Baptised in Blood: An Illustrated History of the Cork Brigade of the Irish Volunteers, 1913-16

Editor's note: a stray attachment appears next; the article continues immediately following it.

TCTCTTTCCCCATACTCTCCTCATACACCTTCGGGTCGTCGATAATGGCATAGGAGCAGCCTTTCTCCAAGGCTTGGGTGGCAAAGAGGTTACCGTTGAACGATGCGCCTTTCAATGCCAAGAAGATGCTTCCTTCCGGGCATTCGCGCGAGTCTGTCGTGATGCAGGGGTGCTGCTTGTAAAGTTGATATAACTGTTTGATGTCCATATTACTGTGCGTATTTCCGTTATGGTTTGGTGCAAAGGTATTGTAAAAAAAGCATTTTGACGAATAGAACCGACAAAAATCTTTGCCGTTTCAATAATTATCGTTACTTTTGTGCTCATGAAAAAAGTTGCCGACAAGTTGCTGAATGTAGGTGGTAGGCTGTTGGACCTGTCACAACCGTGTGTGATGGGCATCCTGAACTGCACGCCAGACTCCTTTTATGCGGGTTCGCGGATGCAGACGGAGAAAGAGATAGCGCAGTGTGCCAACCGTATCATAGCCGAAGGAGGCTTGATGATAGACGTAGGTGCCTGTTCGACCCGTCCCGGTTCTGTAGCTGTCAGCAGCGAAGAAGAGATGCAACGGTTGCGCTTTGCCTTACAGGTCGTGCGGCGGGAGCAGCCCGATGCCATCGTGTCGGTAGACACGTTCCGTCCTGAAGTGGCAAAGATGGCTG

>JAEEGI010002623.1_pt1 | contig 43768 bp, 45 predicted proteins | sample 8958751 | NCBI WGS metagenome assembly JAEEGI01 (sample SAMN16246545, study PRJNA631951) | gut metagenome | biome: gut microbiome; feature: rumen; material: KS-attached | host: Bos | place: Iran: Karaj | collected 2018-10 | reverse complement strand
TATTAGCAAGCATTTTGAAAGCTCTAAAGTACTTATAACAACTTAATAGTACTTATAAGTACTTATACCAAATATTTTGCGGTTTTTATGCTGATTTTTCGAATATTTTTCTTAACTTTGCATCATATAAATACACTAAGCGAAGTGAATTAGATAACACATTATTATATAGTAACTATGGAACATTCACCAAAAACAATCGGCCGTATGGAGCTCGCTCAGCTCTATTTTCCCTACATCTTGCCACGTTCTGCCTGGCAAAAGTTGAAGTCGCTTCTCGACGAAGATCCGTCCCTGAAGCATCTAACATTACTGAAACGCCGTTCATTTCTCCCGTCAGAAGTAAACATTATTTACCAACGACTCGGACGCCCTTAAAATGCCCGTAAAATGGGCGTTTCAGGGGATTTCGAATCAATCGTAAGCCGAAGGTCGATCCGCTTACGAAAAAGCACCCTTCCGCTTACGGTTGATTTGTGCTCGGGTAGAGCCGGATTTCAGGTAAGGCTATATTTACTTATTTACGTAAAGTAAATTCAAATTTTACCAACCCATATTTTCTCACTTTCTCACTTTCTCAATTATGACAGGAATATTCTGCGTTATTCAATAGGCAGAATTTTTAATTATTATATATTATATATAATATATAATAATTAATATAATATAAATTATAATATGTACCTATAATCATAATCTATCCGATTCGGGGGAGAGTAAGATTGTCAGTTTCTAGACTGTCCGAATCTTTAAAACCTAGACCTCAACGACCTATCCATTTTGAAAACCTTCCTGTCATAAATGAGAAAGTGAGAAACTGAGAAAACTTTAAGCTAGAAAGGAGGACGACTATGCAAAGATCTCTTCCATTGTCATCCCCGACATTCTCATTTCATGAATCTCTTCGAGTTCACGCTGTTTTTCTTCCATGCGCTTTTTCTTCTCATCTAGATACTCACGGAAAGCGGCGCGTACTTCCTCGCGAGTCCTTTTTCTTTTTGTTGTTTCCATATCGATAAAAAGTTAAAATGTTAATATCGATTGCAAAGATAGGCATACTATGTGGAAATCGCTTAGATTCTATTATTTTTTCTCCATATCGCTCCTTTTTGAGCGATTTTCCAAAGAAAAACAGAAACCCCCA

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The euphoria that surrounded the formation of the Irish Volunteers in Dublin in 1913 captured the imagination of the country and a series of similar meetings were organised for other locations throughout Ireland. In Cork a public meeting took place in City Hall on Sunday evening, 14 December 1913. After a very contentious meeting over 500 men enlisted in the new organisation and were constituted as 'The Cork City Corps' of the Irish Volunteers. The fragile unity achieved within the ranks of this countrywide Volunteer movement was shattered by the outbreak of the First World War. Thousands of their number set off to serve with great distinction in the tenth and sixteenth divisions of the British army. The more militant minority, of whom initially there remained only 12,000, refused to follow suit, and dominated by the IRB, they retained the title of 'Irish Volunteers' (Oglaig na hEireann), and set about the daunting task of rebuilding an entire organisation.